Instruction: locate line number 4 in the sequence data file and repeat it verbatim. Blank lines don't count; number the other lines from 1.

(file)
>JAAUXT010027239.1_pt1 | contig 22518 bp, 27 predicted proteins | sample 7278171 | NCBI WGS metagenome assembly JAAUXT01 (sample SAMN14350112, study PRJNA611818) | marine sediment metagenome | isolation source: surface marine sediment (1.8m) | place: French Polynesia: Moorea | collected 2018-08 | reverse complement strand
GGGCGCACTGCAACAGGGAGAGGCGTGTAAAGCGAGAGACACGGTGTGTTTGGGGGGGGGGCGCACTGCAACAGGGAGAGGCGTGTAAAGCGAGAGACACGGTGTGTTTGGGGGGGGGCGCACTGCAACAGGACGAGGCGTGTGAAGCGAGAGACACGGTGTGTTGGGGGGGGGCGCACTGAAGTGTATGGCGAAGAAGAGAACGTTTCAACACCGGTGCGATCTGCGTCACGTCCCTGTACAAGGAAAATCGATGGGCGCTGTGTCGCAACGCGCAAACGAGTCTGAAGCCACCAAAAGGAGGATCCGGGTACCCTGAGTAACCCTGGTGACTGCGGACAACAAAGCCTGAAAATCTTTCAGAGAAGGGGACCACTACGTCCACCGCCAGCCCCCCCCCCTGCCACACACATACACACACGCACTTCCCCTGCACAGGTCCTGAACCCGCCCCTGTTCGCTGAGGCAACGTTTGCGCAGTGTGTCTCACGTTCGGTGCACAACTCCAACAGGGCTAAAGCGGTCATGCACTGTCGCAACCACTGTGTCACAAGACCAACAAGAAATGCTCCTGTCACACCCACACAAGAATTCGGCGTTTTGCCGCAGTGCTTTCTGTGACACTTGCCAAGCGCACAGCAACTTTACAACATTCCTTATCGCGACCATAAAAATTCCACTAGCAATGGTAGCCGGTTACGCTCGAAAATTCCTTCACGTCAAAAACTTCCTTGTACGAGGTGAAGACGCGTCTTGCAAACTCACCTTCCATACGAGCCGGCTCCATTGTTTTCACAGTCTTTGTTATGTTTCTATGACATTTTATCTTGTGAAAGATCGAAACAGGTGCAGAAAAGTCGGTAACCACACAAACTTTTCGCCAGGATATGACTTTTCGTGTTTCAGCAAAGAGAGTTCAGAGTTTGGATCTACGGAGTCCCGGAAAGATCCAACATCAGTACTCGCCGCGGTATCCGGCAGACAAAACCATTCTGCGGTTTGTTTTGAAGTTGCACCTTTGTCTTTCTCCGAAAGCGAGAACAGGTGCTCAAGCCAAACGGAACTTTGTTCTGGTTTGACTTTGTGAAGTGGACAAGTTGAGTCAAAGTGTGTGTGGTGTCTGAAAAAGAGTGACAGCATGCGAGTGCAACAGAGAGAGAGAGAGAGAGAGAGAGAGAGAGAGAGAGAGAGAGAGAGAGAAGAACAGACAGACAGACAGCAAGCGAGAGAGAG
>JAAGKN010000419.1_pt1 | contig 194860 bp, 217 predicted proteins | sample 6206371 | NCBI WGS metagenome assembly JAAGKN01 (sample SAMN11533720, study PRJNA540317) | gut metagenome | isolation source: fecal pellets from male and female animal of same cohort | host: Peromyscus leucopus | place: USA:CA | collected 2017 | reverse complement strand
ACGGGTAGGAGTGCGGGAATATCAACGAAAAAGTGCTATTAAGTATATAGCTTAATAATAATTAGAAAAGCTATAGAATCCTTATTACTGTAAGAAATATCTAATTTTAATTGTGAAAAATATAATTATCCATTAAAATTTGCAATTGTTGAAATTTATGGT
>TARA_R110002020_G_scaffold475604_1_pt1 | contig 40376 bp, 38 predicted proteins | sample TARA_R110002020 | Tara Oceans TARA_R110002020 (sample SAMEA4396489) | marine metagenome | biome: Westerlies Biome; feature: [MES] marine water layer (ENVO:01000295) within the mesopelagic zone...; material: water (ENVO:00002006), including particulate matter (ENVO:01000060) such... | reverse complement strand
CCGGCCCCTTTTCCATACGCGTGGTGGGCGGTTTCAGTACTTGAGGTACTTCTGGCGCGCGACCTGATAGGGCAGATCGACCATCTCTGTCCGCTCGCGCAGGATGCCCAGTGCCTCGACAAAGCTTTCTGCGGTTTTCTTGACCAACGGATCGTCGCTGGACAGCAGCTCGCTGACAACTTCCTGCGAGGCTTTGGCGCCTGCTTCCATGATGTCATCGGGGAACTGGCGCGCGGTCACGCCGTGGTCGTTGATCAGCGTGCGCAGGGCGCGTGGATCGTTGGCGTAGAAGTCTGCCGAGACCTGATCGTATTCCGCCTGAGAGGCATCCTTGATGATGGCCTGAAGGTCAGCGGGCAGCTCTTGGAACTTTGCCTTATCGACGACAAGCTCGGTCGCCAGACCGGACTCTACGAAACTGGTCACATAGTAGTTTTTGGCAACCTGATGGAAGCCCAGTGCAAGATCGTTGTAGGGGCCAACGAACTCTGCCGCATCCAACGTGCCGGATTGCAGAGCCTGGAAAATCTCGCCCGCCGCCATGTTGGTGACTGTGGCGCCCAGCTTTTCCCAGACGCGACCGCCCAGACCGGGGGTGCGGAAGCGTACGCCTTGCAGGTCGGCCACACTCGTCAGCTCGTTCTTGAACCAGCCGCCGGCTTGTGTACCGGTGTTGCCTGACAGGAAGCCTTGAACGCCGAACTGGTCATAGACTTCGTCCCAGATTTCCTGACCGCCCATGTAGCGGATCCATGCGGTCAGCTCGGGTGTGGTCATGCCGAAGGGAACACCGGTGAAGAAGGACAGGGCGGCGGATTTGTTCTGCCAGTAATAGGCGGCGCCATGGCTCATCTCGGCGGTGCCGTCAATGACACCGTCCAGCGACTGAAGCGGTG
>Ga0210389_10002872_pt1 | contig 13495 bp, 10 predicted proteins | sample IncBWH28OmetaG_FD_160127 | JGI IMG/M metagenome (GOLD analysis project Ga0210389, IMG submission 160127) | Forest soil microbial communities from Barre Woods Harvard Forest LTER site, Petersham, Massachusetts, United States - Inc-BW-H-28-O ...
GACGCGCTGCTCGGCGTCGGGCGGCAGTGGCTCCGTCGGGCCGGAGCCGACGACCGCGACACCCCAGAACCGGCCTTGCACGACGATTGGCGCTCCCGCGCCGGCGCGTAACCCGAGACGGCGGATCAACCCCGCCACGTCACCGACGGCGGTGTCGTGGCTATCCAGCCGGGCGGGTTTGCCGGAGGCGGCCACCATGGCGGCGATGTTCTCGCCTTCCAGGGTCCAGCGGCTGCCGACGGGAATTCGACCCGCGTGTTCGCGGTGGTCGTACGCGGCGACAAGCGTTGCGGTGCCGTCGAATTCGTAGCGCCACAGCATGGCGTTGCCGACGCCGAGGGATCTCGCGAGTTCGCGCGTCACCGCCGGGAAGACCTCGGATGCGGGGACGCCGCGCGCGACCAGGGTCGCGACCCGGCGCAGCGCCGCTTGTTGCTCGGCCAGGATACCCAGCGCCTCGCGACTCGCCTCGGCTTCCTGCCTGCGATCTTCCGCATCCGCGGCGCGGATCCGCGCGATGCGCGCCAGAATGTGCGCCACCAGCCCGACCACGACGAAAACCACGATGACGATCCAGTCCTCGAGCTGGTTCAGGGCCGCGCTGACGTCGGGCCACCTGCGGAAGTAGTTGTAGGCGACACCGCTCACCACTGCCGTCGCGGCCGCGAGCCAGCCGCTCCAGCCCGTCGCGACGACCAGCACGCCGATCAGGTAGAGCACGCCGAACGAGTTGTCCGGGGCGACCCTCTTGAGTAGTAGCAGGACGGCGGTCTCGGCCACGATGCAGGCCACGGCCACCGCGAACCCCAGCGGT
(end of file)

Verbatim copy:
ACGGGTAGGAGTGCGGGAATATCAACGAAAAAGTGCTATTAAGTATATAGCTTAATAATAATTAGAAAAGCTATAGAATCCTTATTACTGTAAGAAATATCTAATTTTAATTGTGAAAAATATAATTATCCATTAAAATTTGCAATTGTTGAAATTTATGGT